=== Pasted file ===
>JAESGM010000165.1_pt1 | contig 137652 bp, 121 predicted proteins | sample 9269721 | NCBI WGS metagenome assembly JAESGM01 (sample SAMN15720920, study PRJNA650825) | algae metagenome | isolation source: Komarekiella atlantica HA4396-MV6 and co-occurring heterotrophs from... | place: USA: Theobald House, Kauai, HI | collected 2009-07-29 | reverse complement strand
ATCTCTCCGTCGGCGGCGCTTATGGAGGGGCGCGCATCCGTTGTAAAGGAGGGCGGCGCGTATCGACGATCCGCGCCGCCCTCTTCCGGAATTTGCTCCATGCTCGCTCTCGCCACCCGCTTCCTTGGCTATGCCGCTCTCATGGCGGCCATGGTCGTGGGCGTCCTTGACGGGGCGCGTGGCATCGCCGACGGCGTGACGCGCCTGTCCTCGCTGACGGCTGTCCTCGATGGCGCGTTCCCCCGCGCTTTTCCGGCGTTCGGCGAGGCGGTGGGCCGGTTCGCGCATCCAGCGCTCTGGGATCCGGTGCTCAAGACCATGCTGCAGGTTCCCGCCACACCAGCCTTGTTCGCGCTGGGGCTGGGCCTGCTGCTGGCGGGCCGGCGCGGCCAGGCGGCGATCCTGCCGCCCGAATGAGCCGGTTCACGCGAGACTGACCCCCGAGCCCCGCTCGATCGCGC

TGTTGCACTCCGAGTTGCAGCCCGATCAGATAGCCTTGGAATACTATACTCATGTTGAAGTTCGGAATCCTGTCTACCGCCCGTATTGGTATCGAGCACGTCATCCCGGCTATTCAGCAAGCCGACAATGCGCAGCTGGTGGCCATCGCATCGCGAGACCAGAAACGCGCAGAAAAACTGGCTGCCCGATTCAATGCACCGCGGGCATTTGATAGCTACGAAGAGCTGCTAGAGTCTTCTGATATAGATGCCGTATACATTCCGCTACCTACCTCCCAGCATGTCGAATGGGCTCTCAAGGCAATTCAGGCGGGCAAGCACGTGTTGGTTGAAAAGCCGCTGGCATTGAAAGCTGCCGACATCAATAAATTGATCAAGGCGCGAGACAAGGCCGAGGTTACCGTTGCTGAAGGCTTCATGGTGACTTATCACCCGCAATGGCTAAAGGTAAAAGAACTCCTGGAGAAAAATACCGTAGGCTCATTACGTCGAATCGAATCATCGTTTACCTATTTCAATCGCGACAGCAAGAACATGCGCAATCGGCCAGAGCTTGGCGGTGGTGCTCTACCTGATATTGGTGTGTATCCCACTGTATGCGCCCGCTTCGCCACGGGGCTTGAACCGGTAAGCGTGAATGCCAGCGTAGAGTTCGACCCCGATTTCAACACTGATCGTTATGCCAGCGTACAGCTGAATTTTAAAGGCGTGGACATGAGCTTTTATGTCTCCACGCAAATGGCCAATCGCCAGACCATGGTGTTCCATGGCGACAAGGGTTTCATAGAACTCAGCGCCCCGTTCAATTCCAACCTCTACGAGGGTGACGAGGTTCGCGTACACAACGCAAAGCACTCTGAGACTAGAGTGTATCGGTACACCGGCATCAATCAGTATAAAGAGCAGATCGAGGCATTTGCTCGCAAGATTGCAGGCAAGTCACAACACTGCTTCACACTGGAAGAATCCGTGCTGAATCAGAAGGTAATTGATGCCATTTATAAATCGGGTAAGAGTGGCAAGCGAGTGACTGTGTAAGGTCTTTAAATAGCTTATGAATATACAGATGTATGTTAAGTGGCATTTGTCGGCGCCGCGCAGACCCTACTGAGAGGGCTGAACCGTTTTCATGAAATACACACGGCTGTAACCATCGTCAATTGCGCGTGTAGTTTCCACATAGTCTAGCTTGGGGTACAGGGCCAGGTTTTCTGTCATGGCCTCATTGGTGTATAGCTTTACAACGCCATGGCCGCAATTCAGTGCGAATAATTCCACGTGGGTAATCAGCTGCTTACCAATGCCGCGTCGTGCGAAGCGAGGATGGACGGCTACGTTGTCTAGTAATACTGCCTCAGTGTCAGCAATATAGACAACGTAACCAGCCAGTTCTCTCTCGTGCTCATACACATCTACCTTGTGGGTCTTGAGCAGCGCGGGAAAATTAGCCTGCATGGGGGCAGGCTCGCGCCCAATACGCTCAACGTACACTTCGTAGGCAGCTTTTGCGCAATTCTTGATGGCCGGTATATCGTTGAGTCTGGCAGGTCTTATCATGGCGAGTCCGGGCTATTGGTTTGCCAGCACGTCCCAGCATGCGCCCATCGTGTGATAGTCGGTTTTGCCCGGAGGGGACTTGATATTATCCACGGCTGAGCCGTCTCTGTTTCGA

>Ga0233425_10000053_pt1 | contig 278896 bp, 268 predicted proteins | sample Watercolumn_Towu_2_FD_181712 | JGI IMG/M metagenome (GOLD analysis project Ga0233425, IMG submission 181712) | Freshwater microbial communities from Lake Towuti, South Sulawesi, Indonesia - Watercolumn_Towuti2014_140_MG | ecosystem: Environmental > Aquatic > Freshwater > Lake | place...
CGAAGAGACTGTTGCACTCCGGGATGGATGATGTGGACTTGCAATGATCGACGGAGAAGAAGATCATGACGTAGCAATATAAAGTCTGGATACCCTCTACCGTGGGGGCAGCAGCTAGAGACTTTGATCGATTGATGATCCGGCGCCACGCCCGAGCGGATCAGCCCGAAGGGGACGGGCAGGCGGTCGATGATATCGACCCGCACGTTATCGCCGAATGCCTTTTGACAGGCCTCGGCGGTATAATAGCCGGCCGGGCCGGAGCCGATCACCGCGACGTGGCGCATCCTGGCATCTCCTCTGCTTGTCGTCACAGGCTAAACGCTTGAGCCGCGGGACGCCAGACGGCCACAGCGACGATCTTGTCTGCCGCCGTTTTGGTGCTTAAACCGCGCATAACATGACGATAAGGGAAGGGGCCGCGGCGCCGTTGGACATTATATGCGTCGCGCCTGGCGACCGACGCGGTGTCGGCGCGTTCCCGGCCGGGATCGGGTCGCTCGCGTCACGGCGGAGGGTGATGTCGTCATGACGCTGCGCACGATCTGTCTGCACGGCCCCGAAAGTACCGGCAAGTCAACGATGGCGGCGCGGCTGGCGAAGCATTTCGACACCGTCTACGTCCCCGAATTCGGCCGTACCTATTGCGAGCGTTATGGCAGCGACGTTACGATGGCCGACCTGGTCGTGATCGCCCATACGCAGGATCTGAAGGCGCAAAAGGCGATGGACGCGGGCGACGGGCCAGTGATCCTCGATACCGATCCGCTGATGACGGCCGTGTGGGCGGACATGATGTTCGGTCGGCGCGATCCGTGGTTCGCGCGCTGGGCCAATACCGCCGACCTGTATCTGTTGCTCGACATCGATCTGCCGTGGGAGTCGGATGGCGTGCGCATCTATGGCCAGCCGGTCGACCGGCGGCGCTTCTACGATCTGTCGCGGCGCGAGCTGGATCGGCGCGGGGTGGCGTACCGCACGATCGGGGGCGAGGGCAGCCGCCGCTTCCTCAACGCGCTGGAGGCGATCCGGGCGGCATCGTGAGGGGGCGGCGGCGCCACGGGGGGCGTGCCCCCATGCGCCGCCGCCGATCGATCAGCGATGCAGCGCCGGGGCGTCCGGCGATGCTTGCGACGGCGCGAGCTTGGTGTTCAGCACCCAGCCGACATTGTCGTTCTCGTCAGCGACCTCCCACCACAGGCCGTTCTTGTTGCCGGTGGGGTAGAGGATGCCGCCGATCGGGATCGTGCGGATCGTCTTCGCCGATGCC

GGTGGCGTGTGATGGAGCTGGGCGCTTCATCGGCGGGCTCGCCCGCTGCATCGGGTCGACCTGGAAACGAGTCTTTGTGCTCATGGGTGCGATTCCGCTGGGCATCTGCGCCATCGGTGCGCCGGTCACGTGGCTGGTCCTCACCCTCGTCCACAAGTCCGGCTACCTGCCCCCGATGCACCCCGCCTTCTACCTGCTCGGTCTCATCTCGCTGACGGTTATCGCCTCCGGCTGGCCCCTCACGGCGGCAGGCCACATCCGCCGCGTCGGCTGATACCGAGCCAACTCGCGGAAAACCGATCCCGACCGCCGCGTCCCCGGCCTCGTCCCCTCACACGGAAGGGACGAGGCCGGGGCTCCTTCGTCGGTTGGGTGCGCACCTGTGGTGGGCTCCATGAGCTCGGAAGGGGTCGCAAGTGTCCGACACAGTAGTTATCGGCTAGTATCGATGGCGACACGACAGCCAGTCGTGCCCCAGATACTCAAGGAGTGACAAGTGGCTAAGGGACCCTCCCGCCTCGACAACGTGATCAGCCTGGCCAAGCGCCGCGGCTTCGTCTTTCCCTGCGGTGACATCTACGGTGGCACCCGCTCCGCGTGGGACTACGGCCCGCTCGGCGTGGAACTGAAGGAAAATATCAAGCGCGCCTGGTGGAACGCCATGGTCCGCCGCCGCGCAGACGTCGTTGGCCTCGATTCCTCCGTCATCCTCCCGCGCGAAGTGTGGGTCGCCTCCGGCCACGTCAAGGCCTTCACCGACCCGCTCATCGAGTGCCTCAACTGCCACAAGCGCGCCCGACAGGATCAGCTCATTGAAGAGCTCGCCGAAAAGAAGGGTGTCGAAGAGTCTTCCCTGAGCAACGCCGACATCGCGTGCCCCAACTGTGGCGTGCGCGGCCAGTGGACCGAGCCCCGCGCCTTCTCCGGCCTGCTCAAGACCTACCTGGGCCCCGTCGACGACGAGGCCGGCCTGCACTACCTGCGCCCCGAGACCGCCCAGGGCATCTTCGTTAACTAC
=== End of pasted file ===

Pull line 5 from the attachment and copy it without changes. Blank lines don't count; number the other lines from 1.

CGAAGAGACTGTTGCACTCCGGGATGGATGATGTGGACTTGCAATGATCGACGGAGAAGAAGATCATGACGTAGCAATATAAAGTCTGGATACCCTCTACCGTGGGGGCAGCAGCTAGAGACTTTGATCGATTGATGATCCGGCGCCACGCCCGAGCGGATCAGCCCGAAGGGGACGGGCAGGCGGTCGATGATATCGACCCGCACGTTATCGCCGAATGCCTTTTGACAGGCCTCGGCGGTATAATAGCCGGCCGGGCCGGAGCCGATCACCGCGACGTGGCGCATCCTGGCATCTCCTCTGCTTGTCGTCACAGGCTAAACGCTTGAGCCGCGGGACGCCAGACGGCCACAGCGACGATCTTGTCTGCCGCCGTTTTGGTGCTTAAACCGCGCATAACATGACGATAAGGGAAGGGGCCGCGGCGCCGTTGGACATTATATGCGTCGCGCCTGGCGACCGACGCGGTGTCGGCGCGTTCCCGGCCGGGATCGGGTCGCTCGCGTCACGGCGGAGGGTGATGTCGTCATGACGCTGCGCACGATCTGTCTGCACGGCCCCGAAAGTACCGGCAAGTCAACGATGGCGGCGCGGCTGGCGAAGCATTTCGACACCGTCTACGTCCCCGAATTCGGCCGTACCTATTGCGAGCGTTATGGCAGCGACGTTACGATGGCCGACCTGGTCGTGATCGCCCATACGCAGGATCTGAAGGCGCAAAAGGCGATGGACGCGGGCGACGGGCCAGTGATCCTCGATACCGATCCGCTGATGACGGCCGTGTGGGCGGACATGATGTTCGGTCGGCGCGATCCGTGGTTCGCGCGCTGGGCCAATACCGCCGACCTGTATCTGTTGCTCGACATCGATCTGCCGTGGGAGTCGGATGGCGTGCGCATCTATGGCCAGCCGGTCGACCGGCGGCGCTTCTACGATCTGTCGCGGCGCGAGCTGGATCGGCGCGGGGTGGCGTACCGCACGATCGGGGGCGAGGGCAGCCGCCGCTTCCTCAACGCGCTGGAGGCGATCCGGGCGGCATCGTGAGGGGGCGGCGGCGCCACGGGGGGCGTGCCCCCATGCGCCGCCGCCGATCGATCAGCGATGCAGCGCCGGGGCGTCCGGCGATGCTTGCGACGGCGCGAGCTTGGTGTTCAGCACCCAGCCGACATTGTCGTTCTCGTCAGCGACCTCCCACCACAGGCCGTTCTTGTTGCCGGTGGGGTAGAGGATGCCGCCGATCGGGATCGTGCGGATCGTCTTCGCCGATGCC